dc.creator Kim, M. S. en_US dc.creator Smalley, R. E. en_US dc.creator Levy, Donald H. en_US dc.date.accessioned 2006-06-15T13:45:57Z dc.date.available 2006-06-15T13:45:57Z dc.date.issued 1976 en_US dc.identifier 1976-RB-10 en_US dc.identifier.uri http://hdl.handle.net/1811/9670 dc.description $^{1}$ J.W.C. Johns, Can. J. Phys. 36, 1738 (1961). $^{2}$ B. S. Snowden, Jr, Ph.D. thesis, Vanderbilt University (1962). $^{3}$ D. K. Russell, M. Kroll, D. A. DOWS, and R. A. Beaudet, Chem. Phys. Lett. 20, 961 (1973). $^{4}$ C. J. Dymek, Ph.D. thesis, The Ohio State University (1974). en_US dc.description Author Institution: The James Franck Institute and The Department of Chemistry, The University of Chicago en_US dc.description.abstract Optical Microwave Double Resonance (OMDR) experiments were performed on the $BO_{2}$ radical in the gas phase. Single mode argon ion laser radiation at 5145 {\AA} and high power microwaves with 2-3 GHz frequency were used producing double resonance signals from the radical. The laser excites the R(7) rotational line of the (110) $^{2}\Sigma^{+}_{g} \leftarrow (010) ^{2}\Sigma^{-}_{\mu}$ vibronic transition from the $^{2}\Pi_{\mu}$ ground state to the $^{2}\Pi_{g}$ excited state. The microwave transitions responsible for the double resonance signals are magnetic dipole transitions among the Zeeman sublevels of the J = 7 1/2 level of the ground state. Two microwave transitions, $(M^{\prime}_{j} = - 4\ 1/2) \leftarrow (M^{\prime\prime}_{j} = - 5 1/2)$ and $(M^{\prime}_{j} = - 3 1/2) \leftarrow (M^{\prime\prime}_{j} = - 4 1/2)$ are identified. Thorough investigation of the Renner effect was carried out. en_US dc.format.extent 104912 bytes dc.format.mimetype image/jpeg dc.language.iso English en_US dc.publisher Ohio State University en_US dc.title OPTICAL MICROWAVE DOUBLE RESONANCE OF $BO_{2}$ RADICAL en_US dc.type article en_US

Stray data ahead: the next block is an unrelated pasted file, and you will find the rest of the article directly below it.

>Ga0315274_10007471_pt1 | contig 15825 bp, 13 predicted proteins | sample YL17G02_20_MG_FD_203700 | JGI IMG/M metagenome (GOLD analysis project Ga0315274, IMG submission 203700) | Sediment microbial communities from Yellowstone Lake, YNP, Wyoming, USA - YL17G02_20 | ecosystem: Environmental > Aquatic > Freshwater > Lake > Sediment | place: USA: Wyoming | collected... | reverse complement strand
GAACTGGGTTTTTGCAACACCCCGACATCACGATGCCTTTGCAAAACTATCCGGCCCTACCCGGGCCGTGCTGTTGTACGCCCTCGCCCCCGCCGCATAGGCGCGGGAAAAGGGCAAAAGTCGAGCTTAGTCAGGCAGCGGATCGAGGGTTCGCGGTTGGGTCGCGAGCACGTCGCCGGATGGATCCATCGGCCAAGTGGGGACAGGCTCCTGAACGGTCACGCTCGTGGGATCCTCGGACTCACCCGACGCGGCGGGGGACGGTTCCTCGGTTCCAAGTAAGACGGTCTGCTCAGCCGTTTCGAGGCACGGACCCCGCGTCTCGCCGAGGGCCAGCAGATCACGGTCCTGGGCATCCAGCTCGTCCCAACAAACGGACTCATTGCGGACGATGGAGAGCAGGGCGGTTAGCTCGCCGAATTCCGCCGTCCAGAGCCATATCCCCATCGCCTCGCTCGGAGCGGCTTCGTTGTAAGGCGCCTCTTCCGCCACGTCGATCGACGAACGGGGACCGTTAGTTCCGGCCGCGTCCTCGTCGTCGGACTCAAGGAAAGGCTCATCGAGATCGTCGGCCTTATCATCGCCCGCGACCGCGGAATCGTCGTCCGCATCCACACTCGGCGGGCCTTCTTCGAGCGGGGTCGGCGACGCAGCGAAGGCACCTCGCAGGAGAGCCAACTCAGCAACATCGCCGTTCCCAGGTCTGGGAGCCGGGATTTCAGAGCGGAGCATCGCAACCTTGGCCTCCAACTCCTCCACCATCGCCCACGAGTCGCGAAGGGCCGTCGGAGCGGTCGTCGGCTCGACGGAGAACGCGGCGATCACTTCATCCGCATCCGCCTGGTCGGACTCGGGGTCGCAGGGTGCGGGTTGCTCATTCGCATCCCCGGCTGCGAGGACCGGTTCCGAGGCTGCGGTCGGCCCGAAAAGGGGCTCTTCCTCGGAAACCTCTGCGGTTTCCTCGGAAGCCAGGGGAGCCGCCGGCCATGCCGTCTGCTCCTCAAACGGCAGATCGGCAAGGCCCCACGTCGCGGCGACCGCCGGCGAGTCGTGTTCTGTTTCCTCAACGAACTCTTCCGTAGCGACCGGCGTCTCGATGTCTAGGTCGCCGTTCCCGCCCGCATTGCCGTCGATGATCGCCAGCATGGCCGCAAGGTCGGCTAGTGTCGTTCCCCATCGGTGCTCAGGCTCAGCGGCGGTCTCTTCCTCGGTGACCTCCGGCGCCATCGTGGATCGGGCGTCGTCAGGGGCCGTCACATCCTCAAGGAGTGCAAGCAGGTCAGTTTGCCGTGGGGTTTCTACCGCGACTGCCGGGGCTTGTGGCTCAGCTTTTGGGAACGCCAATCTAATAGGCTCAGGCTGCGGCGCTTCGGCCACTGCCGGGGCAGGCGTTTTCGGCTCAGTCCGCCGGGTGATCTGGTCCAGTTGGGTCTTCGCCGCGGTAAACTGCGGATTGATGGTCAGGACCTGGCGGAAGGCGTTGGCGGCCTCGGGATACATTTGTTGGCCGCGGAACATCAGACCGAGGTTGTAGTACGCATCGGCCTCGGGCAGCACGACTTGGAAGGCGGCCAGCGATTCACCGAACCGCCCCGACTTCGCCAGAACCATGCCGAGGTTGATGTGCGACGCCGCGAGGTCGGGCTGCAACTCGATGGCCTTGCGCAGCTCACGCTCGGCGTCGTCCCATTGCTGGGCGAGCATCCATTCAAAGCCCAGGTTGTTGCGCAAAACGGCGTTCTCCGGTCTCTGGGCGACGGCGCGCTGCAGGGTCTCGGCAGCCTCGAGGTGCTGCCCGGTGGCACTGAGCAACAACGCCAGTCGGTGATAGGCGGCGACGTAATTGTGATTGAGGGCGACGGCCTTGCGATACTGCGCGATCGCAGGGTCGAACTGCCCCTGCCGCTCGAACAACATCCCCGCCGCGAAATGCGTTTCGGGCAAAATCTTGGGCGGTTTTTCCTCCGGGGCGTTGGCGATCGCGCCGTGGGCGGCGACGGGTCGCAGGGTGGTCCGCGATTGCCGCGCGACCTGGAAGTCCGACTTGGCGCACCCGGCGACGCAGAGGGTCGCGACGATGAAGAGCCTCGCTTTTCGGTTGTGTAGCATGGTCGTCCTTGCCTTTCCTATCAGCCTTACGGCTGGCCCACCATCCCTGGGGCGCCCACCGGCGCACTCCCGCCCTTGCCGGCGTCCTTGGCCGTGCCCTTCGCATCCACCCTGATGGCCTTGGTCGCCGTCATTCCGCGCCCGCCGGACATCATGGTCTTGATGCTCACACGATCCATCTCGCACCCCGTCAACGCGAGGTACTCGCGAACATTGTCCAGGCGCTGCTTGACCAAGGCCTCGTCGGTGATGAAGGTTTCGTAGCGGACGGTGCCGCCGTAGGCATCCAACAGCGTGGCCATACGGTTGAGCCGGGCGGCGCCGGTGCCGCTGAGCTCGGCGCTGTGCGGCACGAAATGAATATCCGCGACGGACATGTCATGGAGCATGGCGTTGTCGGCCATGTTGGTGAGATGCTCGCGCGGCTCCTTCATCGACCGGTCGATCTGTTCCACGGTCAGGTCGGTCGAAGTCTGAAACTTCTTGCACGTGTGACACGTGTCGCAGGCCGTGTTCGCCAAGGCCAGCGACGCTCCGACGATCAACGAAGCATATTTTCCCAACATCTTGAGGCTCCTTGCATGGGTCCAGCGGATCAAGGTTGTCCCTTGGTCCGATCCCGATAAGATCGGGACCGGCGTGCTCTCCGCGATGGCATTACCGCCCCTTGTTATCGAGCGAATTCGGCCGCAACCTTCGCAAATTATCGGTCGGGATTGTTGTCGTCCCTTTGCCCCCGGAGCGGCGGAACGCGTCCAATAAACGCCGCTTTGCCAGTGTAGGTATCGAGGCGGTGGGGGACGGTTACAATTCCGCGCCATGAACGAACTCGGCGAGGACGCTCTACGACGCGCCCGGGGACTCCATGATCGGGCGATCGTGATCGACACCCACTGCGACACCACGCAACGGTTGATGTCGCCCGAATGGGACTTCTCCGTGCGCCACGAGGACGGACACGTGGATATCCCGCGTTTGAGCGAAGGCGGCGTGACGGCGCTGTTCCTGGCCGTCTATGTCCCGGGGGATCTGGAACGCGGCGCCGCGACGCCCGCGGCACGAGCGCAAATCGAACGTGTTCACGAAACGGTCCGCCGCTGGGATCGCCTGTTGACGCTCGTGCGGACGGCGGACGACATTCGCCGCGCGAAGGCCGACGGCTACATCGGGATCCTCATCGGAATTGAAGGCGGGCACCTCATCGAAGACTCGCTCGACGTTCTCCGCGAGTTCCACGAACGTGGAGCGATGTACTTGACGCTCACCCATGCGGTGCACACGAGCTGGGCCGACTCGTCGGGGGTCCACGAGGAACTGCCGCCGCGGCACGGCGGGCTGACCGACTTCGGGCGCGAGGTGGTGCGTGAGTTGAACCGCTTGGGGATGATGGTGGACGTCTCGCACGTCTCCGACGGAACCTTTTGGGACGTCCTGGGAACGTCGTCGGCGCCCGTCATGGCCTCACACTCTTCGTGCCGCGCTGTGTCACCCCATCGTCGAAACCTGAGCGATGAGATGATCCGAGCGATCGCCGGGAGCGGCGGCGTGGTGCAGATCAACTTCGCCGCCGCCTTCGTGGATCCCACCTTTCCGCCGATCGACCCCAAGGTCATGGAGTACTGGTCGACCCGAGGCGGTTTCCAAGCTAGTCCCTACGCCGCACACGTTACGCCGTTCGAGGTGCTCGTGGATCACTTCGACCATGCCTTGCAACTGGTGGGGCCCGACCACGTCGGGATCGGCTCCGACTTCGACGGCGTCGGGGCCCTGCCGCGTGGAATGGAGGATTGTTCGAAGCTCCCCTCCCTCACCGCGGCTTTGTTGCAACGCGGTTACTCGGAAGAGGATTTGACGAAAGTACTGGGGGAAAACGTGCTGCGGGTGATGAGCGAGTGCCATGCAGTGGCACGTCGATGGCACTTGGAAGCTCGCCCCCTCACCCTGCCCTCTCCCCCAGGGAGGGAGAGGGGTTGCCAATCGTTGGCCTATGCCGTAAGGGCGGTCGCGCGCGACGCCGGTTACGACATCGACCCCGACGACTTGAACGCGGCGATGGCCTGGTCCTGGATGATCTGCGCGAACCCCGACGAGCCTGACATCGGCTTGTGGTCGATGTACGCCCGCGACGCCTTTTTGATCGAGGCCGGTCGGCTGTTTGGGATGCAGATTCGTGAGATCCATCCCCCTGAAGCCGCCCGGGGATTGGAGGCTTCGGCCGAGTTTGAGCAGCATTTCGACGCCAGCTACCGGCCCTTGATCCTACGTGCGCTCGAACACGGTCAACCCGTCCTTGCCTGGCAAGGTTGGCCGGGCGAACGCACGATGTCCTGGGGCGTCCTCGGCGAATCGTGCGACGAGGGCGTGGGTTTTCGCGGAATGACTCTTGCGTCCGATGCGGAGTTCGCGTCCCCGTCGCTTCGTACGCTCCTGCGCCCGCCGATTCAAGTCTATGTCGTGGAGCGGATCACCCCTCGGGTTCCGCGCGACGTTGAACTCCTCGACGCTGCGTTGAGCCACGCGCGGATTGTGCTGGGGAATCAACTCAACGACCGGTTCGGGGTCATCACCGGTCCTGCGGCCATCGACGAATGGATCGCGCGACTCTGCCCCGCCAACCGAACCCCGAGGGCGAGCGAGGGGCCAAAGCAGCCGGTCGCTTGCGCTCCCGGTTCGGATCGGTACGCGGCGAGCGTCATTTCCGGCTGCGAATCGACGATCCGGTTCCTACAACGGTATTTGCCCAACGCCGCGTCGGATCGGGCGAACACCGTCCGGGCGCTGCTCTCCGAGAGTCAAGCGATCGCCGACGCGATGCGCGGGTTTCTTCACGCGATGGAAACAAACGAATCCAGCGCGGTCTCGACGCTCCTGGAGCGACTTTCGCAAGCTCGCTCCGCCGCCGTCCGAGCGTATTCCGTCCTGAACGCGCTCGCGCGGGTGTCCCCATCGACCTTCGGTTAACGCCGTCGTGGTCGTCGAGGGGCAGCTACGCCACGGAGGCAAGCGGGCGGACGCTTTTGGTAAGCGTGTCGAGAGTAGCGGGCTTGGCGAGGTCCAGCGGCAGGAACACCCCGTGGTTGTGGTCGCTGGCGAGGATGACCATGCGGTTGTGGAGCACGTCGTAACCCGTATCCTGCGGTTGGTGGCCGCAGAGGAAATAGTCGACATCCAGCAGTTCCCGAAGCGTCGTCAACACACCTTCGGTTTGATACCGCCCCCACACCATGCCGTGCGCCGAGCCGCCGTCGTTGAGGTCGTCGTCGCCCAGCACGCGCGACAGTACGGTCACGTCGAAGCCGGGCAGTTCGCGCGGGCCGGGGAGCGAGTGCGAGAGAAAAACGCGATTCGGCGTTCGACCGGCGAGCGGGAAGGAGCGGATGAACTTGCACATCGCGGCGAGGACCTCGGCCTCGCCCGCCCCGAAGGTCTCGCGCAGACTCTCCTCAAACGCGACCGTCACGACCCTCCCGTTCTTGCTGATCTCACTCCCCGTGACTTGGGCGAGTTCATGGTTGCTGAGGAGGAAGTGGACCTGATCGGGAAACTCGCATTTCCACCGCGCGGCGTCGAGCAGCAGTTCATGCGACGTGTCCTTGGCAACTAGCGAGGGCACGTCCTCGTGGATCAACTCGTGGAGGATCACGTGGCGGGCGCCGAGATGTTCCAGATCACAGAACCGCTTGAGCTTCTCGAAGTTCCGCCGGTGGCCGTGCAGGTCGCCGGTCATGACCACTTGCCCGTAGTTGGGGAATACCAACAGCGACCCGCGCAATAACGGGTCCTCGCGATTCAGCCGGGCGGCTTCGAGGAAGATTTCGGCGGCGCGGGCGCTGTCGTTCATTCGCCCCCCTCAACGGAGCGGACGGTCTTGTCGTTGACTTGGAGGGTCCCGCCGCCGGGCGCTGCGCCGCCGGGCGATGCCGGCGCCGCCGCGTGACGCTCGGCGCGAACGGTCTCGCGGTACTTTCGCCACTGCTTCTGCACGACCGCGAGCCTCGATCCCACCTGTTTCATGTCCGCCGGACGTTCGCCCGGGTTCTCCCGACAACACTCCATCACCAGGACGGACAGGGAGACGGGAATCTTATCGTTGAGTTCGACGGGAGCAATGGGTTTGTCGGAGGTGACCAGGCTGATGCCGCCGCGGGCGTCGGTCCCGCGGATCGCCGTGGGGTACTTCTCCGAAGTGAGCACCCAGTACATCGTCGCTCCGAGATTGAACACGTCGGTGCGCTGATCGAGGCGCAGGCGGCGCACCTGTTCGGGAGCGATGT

﻿